That’s also the demarcation between the Simpsons’ name gag and the Asiana flight prank: it’s coincidental that “Amanda Huggenkiss” sounds like something different, a witticism, but as viewers we inherently get that that name probably doen’t exist. But Wi Tu Lo is in a liminal space where it could appear true but could also be balderdash. There’s a resulting condescension toward someone so otherly they don’t know that their name is a joke.

Many immigrants choose to Anglicize their names in hopes of making their new lives easier, but sometimes this can backfire. I once heard of a man named Harry Kok who had to change his last name to Kwok after one too many awkward phone calls. (“Harry Kok here.”) A line could be drawn between the two ideas: if there are actually Harry Koks, who’s to say there might not be some Sum Yung Tings!

Of course, Chinese names aren’t the only ones to be mocked: you don’t have to be from abroad to be made to feel foreign. Much of the comedy around the tension between blackness and whiteness highlight seemingly “ridiculous” names. It happens in a sketchfeaturing Silicon Valley’s Thomas Middleditch with SNL’s Sasheer Zamata after the two have a one-night stand: Middleditch awakens, stunned by having slept with a black woman (he blurts out “No way!” after noticing Zamata), then offers a few nonsensical answers when she asks if he remembers her name. (“Barack?”) It happens in a bit by Amy Schumer, who mocks her friend Temembe’s name, before noting that Google should be in the delivery room to help mothers who give names like Temembe alternate suggestions, like Jennifer. Schumer’s humour draws from playing off her own whiteness as a way of highlighting racism, and the real joke—Temembe isn’t real—is that white people are so self-absorbed they can’t remember and, in fact, reject a name that isn’t familiar.

The best sketch on the matter though belongs to Key and Peele. Entitled “Substitute Teacher,” Keegan-Michael Key plays a teacher from the inner city who for the day is at a tony suburban school. He does roll call, asking if there’s a “Jay-quell-lyn” to the confusion of the class—before a white girl asks if he meant “Jacqueline.” On and on, Key offers alternative phonetics for each name—“De-nice” for Denise, “Eh-eh-ron” for Aaron—skillfully confronting viewers with the assumption that pronunciations for names like Michael and Siobhan are fait accompli.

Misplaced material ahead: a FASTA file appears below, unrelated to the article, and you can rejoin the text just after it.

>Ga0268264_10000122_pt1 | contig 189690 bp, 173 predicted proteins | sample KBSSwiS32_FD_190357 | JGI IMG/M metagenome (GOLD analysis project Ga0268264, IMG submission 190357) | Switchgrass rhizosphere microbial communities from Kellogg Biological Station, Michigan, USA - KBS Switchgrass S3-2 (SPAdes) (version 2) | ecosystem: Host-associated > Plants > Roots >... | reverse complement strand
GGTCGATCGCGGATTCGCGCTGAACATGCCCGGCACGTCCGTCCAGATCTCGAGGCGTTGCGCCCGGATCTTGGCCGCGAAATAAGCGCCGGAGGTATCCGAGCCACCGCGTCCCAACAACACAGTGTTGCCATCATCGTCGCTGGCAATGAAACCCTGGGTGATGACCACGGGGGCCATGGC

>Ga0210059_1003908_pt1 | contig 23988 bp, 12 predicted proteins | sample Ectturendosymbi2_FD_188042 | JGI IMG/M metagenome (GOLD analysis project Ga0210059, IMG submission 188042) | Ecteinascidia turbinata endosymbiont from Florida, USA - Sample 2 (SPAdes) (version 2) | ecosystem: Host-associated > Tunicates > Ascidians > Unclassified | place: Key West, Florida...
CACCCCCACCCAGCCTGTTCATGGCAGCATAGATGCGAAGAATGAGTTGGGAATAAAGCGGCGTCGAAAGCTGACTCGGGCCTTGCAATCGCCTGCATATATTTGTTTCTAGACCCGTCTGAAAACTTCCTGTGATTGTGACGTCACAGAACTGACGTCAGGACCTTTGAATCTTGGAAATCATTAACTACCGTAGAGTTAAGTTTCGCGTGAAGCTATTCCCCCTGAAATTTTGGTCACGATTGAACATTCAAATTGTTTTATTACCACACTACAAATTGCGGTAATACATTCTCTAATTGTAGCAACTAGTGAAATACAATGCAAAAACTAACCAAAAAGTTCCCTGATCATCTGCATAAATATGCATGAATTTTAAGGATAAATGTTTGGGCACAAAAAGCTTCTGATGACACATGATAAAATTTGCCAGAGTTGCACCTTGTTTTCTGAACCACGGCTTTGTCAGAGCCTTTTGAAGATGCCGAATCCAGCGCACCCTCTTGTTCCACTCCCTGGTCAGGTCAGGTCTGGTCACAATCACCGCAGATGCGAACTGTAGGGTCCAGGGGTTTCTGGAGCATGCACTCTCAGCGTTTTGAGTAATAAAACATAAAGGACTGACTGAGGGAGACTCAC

Sometimes, people want to have their cake and eat it too by laughing about other people’s names and then dismissing any perceived offense as trivial because anyone’s name can be turned into a joke. There’s a half-truth there: whether we like it or not, there’s a prejudgment made around the labels we give to one another. Reginald and Destiny bring up two very different people. But we should be careful to not make the easy assumption that because all names bear prejudgment that all are exist on an equal playing field: it does a disservice to the Harry Koks and Temembes of the world.

Names are clearly important not just to those bearing them but also those around us. As I was finishing this piece, I saw on Twitter an NPR link that reports discrimination against women and minorities by faculty in academic departments for more lucrative professions just based on viewing the names alone. Bang Ding Ow, indeed.